Lu Nan’s Trilogy of Men: China’s Catholicism & Forgotten People, and 4 Seasons in Tibet
Influential Chinese Photographer Lu Nan 呂楠 is a man of mystery, shying away from cameras, the public and publicity. Lu has also been known to hide his name and movements under various pseudonyms. He applied for membership at Magnum Photos under the name Mao Xiaohu.
And while Lu once said it didn’t matter who the photographer was that took the pictures (good or bad), it is hard to ignore and not attribute to him his immense body of work, namely the ‘Trilogy’ series which took 15 years to complete. First in the trilogy were Lu’s photographs of patients at China’s mental hospitals titled ‘The Forgotten People, the state of Chinese psychiatric wards’.
This was followed by a documentary of the catholic church in China and pilgrimages made by its followers. The last were photographs of peasants in Tibet called ‘Four Seasons’, rumoured to be made whilst Lu was on the run from ‘unfriendlies’. In 2009, Lu also made controversial photographs of prisoners in Northern Myanmar camps.
Photo report's insight:
"Human lives should not be labeled. Labels cover our eyes and make many things invisible to us," Lu Nan said.
Legendary Chinese photographer Lu Nan shook the world with his pictures of people living on the edge of despair.
I discovered photography when I became a father in 2008. Yes, it is the birth of my daughter that led me to buy my first camera, a Canon 40D. It is in 2010 that I had for the first prestigious client, the Courts of Auditors, a quasi-judicial body of the French government, to photograph the First President, Didier Migaud.
This little overview to the past, duotone black and white is necessary for me as a stylistic evidence. This gallery is not complete, more pictures will be added gradually.
Anders Petersen is noted for his intimate and personal documentary-style black-and-white photographs. He studied photography under Christer Stromholm in Sweden, 1966-1967. In 1967, he started to photograph the late-night regulars (prostitutes, transvestites, drunks, lovers, drug addicts) in a bar in Hamburg, Germany, named Café Lehmitz, and continued that project for three years. His photobook of the same name was published eight years later, in 1978, by Schirmer/Mosel in Germany, and then appeared in France (1979) and Sweden (1982). Café Lehmitz has since become regarded as a seminal book in the history of European photography.One of the photos from this series was later used as the cover art for Tom Waits' 1985 album Rain Dogs.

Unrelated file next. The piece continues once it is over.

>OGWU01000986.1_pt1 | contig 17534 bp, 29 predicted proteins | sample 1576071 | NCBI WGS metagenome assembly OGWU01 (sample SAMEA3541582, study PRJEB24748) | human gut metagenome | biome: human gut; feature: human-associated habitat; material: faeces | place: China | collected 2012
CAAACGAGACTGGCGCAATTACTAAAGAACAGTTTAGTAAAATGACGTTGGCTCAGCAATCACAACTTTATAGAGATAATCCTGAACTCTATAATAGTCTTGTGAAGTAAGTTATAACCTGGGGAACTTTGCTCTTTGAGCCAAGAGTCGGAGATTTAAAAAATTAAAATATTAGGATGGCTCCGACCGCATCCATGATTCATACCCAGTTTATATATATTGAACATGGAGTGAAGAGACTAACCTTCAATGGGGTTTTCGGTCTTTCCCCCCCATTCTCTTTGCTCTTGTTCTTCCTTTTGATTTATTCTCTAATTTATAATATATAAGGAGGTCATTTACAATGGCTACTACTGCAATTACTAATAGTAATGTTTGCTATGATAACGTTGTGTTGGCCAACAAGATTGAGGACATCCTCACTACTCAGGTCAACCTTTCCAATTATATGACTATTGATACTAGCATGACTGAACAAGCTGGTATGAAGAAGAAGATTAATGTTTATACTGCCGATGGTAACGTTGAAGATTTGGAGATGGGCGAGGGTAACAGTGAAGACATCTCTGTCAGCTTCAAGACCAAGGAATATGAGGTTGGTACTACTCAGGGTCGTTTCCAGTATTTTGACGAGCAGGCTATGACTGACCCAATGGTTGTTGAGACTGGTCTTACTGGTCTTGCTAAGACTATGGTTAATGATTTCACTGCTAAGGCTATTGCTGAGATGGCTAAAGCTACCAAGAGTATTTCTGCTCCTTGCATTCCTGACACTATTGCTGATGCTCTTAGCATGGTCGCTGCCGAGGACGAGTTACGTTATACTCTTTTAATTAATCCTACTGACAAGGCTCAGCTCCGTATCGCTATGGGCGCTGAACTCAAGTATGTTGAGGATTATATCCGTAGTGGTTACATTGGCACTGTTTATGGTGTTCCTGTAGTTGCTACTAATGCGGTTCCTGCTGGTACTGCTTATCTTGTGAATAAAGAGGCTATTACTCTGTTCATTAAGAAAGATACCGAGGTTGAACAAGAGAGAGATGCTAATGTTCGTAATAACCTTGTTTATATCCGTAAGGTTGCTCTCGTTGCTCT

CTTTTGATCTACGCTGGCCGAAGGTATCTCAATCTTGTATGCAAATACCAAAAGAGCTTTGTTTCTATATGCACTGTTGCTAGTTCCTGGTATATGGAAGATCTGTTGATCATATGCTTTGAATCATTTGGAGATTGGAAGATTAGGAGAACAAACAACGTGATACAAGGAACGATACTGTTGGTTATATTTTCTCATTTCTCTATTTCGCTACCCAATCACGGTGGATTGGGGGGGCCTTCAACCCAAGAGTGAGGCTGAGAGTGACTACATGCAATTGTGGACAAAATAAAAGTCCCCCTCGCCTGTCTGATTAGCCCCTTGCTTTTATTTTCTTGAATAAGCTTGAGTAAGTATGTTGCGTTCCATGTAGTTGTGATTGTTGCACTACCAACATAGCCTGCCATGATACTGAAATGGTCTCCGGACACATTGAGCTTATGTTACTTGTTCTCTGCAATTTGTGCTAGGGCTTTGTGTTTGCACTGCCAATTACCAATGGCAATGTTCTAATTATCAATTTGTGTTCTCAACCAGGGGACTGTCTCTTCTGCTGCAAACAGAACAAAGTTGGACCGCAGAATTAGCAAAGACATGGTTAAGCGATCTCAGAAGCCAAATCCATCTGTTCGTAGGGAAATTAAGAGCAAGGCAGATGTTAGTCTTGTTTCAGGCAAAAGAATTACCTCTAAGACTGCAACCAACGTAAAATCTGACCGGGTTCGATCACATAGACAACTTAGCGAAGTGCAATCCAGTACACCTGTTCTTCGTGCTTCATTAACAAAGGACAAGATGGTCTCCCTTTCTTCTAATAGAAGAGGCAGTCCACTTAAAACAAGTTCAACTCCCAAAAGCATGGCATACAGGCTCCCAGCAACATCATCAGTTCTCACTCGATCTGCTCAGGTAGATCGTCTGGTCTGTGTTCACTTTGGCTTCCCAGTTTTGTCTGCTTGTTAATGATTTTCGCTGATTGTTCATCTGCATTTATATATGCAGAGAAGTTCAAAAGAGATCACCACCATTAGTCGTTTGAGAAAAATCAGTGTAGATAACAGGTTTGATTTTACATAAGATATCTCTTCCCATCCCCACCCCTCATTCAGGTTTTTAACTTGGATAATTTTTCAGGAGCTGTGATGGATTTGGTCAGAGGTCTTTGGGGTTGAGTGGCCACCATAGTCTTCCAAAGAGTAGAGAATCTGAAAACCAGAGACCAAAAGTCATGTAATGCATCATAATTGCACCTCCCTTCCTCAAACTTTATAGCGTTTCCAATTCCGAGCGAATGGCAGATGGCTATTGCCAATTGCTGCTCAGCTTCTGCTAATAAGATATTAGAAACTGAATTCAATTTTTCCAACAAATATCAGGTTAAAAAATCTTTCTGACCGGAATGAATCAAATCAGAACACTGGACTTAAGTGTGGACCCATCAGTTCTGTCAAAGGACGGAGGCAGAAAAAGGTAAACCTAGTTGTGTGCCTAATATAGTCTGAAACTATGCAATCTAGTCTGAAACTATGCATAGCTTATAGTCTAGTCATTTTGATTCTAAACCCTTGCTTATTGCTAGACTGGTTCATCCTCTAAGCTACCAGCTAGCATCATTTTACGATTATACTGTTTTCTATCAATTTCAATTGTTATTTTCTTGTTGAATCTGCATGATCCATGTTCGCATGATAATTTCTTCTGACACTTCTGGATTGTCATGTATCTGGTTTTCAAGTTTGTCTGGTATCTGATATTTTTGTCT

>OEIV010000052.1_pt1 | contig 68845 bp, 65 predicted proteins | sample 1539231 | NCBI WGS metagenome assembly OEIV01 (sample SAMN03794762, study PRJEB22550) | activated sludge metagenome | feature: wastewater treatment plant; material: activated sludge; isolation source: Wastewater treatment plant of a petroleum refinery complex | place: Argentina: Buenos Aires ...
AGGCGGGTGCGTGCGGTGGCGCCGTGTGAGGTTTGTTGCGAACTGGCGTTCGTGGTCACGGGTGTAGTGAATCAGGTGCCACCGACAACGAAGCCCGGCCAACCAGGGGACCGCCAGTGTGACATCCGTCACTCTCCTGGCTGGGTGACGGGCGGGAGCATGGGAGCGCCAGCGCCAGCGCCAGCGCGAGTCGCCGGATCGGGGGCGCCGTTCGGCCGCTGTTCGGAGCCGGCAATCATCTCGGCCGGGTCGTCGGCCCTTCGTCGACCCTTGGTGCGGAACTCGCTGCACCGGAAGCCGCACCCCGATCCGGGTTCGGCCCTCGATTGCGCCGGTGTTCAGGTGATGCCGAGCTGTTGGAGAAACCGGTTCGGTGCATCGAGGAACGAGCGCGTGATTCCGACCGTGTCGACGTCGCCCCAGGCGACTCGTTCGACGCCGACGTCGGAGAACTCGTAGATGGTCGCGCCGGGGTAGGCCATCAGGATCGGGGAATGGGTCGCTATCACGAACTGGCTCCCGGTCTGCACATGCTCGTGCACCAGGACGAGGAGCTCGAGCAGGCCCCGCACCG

In 1970, he co-founded SAFTRA, the Stockholm group of photographers, with Kenneth Gustavsson. At the same time, he taught at Christer Stromholm's school. He has been director of the Göteborg School of Photography and Film. He began to photograph for magazines, and he continued his personal photo diary work, which continues to this day. He has photographed for extensive periods of time in prisons, mental asylums, and homes for old people.
In 1978, Petersen received a grant from the Swedish Authors' Foundation. In 2003, he was elected Photographer of the Year at the Recontres d'Arles. In 2007, he was one of four finalists for the £30,000 Deutsche Börse Photography Prize.
Petersen has published more than 20 books, mostly in Sweden, and has had solo and group exhibitions throughout Europe and Asia.
Photo report's insight:
"With the civil war ongoing, Syria's Christians have, just as their brethren in Iraq, been caught in the crossfire: endangered and largely forgotten, they have become victims of someone else’s war. At the time of writing, only the Christians in the north-eastern Kurdish areas are still living in considerable safe conditions. The town of Qamishli, unofficial capital of the syrian Kurds and located directly at the turkish-syrian border has become one of the last safe havens for Syria's Christians and will be the focus of my documentation." - Andy Spyra
Countless photographs have been captured along Brooklyn’s Coney Island and Brighton Beach. From Lisette Model and Weegee’s famous images of bathers on into the present, sun revelers have been an endless source of inspiration to photographers. Spanish photographer Salvi Danés takes us tohis Coney Island in a series he calls Sunday Morning Sports. In one image, a bather descends down jagged rocks into the water, his body engulfed by the textures around him—water, rock, light and body becoming one. The men ofSunday Morning Sports, active and invigorated, are less worried about life than they are about living. We recently caught up with Danés to find out more about this community.
“They are neighbors who have always lived together in “Barceloneta”, a neighborhood in Barcelona. They are acquaintances, friends, even relatives, who since they were teenagers, have spent their time having fun doing exercise outdoors and enjoying the sun that the beach offers them.” - Salvi Danes
"It was a trip I had always wanted to take; The legendary journey along the Trans Siberian Railway.